Another sub-category within the field of criminal law has been criminal sanctions against adults with children that would be affected by imprisonment. These cases could also be located under the ‘best interest of the child’. An illustrative case is Rt. 2011 p. 1744. A mother with sole care of a five-year-old child had been convicted of keeping 95 kilos of cannabis in her apartment. Normally, such an act would have resulted in five years of imprisonment, although the length in her case would be reduced to two years due to her immediate declaration of guilt. The majority (three judges) of the Supreme Court came, under doubt, to the conclusion that community service was a reasonable sentence due to the combination of the defendant’s responsibility to care for her daughter and her confession and cooperation with the police. As a legal basis for this approach, reference to CRC Article 3 was made. It was stated that an implication of this provision was that care responsibility for children should have impact on the sentencing. The minority (two judges) held that it was not ruled out that family care could be made possible during imprisonment. Regarding the balancing of the best interest of the child and general deterrence, the minority emphasized that children under the age of 18 were significant consumers of cannabis, with its well-known harmful effects, such that children’s rights also pointed to the need for a custodial sentence.

Child’s right to participation

The child’s right to be heard is one of the four main principles of CRC (see also Chapter 10 of this book).45 One debated case in Norway concerned the involvement of children in custody disputes (Rt. 2004 p. 811). The core question was whether the courts could omit to hear the child (then aged 11) in a case concerning access for the father, when this case was brought to the courts immediately after the custody dispute (where the child was heard). The High Court had not heard the child, and the Supreme Court found that this approach was in conformity with CRC Article 12, since the latter had to be interpreted in the light of Article 3. The decision was criticized (Smith 2004: 223–231). Although it is understandable that the Supreme Court wanted to protect the child from the disputes between her parents, the child will sooner or later be aware of the court case. It can therefore be claimed that participation through the courts, and with assistance of skilled personnel, will be a better option than the inevitable involvement that will take place through the parents.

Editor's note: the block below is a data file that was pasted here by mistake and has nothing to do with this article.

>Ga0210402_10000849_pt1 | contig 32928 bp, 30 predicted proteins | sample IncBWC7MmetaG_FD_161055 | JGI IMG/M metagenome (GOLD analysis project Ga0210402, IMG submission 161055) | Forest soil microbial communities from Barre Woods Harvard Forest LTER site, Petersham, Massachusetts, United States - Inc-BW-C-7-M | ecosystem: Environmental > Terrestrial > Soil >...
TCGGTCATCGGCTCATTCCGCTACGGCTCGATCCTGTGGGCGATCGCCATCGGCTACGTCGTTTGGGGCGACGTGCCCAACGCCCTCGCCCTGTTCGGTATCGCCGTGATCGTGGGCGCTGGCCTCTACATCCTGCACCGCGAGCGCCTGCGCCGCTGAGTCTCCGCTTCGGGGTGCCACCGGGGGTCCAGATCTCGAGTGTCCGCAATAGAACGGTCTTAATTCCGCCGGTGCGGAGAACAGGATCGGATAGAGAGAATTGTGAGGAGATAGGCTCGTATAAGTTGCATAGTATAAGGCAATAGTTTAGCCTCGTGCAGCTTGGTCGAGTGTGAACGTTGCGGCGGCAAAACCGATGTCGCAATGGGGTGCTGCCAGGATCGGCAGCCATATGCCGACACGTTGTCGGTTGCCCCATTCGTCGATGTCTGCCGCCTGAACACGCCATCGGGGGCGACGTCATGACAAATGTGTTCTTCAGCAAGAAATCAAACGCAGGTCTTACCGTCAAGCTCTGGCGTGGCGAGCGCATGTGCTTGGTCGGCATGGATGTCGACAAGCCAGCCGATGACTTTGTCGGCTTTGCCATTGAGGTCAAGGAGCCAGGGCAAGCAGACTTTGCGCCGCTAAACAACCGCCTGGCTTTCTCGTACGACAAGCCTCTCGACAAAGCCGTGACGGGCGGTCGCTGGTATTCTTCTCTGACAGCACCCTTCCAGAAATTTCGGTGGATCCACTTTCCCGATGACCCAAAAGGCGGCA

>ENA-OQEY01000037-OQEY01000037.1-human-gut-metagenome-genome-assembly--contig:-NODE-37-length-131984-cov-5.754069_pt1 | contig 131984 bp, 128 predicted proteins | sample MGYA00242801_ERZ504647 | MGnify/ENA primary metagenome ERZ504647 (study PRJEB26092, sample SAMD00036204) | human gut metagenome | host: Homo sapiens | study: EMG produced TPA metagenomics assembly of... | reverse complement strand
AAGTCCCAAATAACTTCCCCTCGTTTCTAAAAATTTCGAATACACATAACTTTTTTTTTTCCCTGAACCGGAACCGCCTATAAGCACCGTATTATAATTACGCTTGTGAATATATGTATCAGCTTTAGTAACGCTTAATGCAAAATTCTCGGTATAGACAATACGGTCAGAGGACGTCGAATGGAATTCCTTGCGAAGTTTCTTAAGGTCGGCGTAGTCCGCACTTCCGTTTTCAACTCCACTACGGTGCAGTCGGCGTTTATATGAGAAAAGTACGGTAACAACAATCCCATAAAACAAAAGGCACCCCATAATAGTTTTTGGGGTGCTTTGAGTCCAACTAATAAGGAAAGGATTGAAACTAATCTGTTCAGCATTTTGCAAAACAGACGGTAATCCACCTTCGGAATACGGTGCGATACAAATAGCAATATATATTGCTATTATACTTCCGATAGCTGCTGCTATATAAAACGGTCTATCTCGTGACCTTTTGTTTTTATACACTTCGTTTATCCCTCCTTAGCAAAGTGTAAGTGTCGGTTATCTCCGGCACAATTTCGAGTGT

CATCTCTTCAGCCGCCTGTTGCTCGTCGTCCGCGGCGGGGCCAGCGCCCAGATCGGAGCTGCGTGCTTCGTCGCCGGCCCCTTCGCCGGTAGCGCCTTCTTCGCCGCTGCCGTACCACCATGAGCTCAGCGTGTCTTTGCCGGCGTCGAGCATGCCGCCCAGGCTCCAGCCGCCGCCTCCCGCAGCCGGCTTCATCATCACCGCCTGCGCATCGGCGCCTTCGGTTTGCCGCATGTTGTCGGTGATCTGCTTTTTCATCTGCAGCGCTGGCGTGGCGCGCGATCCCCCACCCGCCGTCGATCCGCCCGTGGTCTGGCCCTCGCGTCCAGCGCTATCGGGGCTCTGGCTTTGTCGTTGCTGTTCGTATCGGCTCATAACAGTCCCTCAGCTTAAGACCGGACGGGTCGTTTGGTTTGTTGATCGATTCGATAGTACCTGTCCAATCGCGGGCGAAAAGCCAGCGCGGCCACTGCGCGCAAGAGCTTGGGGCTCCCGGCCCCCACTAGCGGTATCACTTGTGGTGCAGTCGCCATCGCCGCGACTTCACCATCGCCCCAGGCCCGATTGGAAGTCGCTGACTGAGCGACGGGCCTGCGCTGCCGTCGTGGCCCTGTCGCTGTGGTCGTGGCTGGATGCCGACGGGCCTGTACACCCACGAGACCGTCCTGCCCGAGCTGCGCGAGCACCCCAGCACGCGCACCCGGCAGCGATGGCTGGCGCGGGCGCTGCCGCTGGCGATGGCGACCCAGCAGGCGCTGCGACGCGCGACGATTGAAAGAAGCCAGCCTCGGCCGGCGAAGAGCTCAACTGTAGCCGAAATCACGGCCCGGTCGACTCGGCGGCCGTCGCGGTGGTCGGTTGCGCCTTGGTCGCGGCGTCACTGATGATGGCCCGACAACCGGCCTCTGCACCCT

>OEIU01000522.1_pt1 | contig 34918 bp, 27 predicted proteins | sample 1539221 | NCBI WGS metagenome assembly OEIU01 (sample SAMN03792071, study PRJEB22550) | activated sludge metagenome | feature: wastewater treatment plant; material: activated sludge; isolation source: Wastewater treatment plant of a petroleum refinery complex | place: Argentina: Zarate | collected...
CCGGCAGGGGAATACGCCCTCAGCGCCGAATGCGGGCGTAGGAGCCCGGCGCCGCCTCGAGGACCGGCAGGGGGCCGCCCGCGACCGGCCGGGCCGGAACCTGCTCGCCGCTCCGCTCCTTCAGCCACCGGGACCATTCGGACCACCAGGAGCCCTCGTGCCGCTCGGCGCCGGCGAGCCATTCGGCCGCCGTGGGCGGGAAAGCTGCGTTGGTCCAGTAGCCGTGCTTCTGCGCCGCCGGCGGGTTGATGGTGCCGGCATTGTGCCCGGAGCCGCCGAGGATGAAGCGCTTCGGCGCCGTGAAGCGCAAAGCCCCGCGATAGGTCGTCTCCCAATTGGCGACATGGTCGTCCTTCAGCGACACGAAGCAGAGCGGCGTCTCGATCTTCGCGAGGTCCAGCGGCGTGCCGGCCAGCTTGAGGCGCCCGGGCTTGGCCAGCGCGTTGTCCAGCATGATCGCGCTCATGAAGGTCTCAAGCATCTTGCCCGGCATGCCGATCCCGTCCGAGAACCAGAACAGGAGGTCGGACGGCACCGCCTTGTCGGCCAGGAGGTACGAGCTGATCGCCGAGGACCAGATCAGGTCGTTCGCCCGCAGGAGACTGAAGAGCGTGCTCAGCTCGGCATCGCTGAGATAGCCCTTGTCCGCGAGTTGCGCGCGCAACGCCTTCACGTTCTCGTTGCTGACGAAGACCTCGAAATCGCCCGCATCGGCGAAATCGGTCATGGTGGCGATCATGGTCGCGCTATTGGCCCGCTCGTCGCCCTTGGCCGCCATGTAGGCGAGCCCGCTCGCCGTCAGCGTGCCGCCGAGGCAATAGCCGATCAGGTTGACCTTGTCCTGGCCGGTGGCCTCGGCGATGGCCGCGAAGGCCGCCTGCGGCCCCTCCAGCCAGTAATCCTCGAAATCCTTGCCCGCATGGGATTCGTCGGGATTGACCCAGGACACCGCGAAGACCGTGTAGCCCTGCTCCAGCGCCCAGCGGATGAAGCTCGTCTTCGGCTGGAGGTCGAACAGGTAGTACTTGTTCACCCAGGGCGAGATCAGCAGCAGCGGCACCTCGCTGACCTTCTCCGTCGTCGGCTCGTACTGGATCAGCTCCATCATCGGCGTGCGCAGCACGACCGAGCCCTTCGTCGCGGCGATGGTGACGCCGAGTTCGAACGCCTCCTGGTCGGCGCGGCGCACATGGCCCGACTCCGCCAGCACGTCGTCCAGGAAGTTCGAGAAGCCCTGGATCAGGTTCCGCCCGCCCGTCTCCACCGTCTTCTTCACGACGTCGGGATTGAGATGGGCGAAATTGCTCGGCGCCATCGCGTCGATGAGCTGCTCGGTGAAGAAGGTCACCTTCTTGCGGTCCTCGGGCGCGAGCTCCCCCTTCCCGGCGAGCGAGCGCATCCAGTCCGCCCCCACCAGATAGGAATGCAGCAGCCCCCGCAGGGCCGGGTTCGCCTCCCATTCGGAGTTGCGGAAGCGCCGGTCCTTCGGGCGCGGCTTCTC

Although the Supreme Court has held that the child’s right to participation is an important principle, there may be some reluctance to include children in ongoing disputes.

In Rt. 2009 p. 1261, the main issue was whether CRC Article 3 should have consequences for minor unaccompanied asylum seekers that sought the right to stay in Norway, where a continued stay would be in the child’s best interest. The Supreme Court examined the drafting history of the provision and the alteration from ‘the paramount consideration’ to ‘a primary consideration’ and paid also attention to General Comment No. 6 (2005), para. 86. The Supreme Court found that the best alternative would be to return the child to the country of origin and to live with his grandparents, but the child was not heard prior to the hearing in the Supreme Court.

Although this approach can be explained by the fact that the Supreme Court should only decide upon the validity of the decision of the Immigration Board, and not make a full assessment of the case, it’s questionable whether it is possible to decide on the best interest of the child without an updated involvement of the child (Bendiksen and Haugli 2010: 60–80).46